Orange peppers are great for dogs. They are full of Vitamin A, B, E, and K, as well as Potassium, folate, and Beta Carotene. When introducing orange peppers to your dog, do so gradually to prevent digestive issues.
I’m sure you’ve felt that heart-wrenching fear when you’re eating dinner, dropping food on the floor, and your dog snatches it up. You frantically start your google searches, wondering whether the food your dog just ate is safe for them.
Well, let me put your mind at ease. Yes, orange peppers are safe for dogs to eat. However, just because something is safe doesn’t mean it’s beneficial for your dog. Let’s dive into the reasons you should or shouldn’t feed orange peppers to your pup.
What You'll Learn
- 1 Does The Color of the Pepper Matter?
- 2 Orange Bell Peppers
- 3 How Many Orange Peppers Can My Dog Eat?
- 4 Introducing Bell Peppers Into Your Dogs Diet
- 5 What You Should NOT Do When Feeding Your Dog Bell Peppers
Does The Color of the Pepper Matter?
The color of bell pepper does matter, but only for the amount of nutrients and not because one color is poisonous to dogs.
Bell peppers are rich in Vitamin A, Vitamin B6, Vitamin E, Vitamin K, Potassium, Folate, and Beta Carotene. These are important to your pup’s overall health and immune system.
However, the most nutritious bell pepper is red, as it contains the highest amount of vitamins and antioxidants.
Listed below are the ways that these nutrients benefit your dog.
Vitamin A–Helps to maintain healthy skin and coat, strengthens the immune system, and supports vision.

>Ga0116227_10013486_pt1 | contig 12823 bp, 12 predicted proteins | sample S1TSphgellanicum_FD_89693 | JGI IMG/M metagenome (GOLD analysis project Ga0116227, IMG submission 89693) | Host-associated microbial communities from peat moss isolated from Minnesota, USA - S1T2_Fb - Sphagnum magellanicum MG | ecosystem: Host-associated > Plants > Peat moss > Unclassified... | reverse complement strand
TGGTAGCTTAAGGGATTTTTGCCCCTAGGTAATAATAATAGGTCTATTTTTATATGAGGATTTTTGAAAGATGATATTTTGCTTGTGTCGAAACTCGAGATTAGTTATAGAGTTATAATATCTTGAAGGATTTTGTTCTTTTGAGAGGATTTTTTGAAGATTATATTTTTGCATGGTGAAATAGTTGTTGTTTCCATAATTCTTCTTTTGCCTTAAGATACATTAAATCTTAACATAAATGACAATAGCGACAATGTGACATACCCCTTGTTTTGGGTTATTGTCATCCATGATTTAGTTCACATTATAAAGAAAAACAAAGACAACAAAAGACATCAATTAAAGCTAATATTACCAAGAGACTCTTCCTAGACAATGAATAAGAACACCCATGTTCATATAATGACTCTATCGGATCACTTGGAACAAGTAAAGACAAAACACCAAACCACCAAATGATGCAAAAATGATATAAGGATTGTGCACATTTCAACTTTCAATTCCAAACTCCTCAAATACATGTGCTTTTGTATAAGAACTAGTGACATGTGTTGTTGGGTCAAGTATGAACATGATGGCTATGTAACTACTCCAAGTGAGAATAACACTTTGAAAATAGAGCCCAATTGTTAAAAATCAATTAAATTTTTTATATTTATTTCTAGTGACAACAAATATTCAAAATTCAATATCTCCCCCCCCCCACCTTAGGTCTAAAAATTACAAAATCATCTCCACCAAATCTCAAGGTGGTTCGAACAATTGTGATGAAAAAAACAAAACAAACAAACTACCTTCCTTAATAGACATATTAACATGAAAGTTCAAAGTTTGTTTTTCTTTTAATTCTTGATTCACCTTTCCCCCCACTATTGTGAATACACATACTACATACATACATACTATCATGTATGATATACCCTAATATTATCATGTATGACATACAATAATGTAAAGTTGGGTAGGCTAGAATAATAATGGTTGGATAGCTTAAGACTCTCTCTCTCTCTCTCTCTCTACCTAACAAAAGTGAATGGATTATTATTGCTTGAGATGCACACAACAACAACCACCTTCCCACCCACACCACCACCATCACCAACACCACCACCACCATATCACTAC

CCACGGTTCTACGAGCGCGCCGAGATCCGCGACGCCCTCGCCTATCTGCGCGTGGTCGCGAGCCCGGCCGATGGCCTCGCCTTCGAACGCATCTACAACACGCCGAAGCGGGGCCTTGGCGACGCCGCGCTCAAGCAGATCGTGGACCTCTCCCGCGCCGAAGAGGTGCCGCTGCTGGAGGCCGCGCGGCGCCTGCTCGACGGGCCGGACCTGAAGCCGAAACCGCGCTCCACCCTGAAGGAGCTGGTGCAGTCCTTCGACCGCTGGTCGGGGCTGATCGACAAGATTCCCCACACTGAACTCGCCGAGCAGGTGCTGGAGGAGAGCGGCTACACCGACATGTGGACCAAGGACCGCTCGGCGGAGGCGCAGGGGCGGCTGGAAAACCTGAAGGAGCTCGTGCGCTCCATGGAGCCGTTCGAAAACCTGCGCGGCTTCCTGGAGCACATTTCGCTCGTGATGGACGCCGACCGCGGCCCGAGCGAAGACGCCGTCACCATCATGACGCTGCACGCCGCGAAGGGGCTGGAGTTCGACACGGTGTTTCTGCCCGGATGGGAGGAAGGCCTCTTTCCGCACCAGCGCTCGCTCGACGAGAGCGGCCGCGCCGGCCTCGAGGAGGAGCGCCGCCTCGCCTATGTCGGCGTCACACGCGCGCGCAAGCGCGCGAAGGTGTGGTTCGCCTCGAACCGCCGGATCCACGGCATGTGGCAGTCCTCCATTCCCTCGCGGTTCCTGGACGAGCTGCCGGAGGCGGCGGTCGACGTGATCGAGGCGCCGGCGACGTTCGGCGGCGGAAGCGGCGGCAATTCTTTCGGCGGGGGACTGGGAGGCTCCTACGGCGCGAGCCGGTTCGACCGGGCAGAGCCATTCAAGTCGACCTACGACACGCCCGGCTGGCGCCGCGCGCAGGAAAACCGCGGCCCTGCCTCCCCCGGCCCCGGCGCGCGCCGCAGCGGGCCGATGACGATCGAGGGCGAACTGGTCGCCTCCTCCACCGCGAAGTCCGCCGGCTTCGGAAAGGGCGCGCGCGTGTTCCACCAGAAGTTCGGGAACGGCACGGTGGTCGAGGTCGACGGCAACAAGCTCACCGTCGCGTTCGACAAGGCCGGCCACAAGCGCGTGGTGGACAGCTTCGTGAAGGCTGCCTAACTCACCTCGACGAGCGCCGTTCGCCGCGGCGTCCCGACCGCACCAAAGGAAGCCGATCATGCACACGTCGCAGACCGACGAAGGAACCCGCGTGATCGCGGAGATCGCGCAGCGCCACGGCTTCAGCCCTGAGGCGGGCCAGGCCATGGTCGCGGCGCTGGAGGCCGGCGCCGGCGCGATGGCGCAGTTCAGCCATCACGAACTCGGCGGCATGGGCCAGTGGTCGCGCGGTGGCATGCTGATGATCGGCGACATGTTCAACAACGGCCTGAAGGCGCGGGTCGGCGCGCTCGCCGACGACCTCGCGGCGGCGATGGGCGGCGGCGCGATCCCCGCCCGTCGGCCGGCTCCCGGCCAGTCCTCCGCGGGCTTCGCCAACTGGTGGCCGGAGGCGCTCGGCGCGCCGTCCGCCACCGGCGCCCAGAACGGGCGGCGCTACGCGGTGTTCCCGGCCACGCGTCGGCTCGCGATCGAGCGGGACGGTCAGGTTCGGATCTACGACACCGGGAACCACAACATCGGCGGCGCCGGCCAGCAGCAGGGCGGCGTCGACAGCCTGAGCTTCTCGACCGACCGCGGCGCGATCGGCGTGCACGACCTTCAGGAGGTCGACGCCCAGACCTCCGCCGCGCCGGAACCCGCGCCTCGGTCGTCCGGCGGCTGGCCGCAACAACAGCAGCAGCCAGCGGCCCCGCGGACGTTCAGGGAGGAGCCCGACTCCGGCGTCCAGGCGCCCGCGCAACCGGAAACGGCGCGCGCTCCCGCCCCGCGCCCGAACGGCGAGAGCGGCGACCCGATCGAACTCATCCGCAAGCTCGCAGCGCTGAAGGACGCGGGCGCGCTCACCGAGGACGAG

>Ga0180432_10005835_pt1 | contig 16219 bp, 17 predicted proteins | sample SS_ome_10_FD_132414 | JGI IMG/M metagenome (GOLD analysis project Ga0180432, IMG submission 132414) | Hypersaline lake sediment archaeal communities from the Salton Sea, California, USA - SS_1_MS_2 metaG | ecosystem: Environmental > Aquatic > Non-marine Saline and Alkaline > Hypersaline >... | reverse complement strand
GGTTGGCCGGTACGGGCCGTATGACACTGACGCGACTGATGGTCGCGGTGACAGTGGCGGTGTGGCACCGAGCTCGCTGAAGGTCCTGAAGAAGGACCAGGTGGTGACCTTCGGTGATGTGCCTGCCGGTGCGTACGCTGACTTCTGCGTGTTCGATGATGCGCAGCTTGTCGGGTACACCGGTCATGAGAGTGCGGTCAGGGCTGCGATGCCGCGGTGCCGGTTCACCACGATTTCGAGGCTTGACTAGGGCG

Vitamin B6–Assists with hormone regulation, growth and development, and healthy brain function.
Vitamin E–Supports heart, liver, and muscle health, maintains healthy skin and coat, strengthens the immune system.
Vitamin K–Helps with proper blood clotting, supports liver health, and may help prevent osteoporosis.
Potassium–Electrolyte that regulates fluid in the body, promotes brain, heart, and muscle health, supports bone growth, and boosts metabolism.
Folate–Aids production of red blood cells and tissue growth
Beta Carotene–Helps prevent cancer and lowers the risk of cataracts.
Orange Bell Peppers
Let’s address your specific question about orange bell peppers. Yes, there are many colors of bell peppers you can buy, and they do have some differences.
Red bell peppers contain the most nutrients because they stay on the vine the longest.
The different colors are varying degrees of ripeness, which is why green is picked first and has a longer shelf life. If a bell pepper stays on the vine longer, it will keep getting sweeter and more nutrient-dense.
Therefore, orange bell peppers contain more nutrients than green and less than red.
Don’t worry, they’re all still a great option for your pup!
How Many Orange Peppers Can My Dog Eat?
As with any new food, bell peppers should be introduced slowly to your dog’s diet and only eaten in moderation until you know if your dog’s tummy can handle it.
Research shows that bigger dogs should start with less than ½ of a bell pepper, and smaller dogs should eat less than ¼ of one as any more than this could cause stomach upset.
Introducing Bell Peppers Into Your Dogs Diet
Bell peppers make for great and high-quality doggy treats, but should not make up more than 10% of your dog’s well-balanced diet.
As with any vegetable, if not given to your dog in moderation, it can cause diarrhea, loose stools, vomiting, nausea, and possibly abdominal pain or discomfort.
Try introducing this new treat to your dog once a week in small bite-sized pieces or by putting a couple of pieces in his kibble.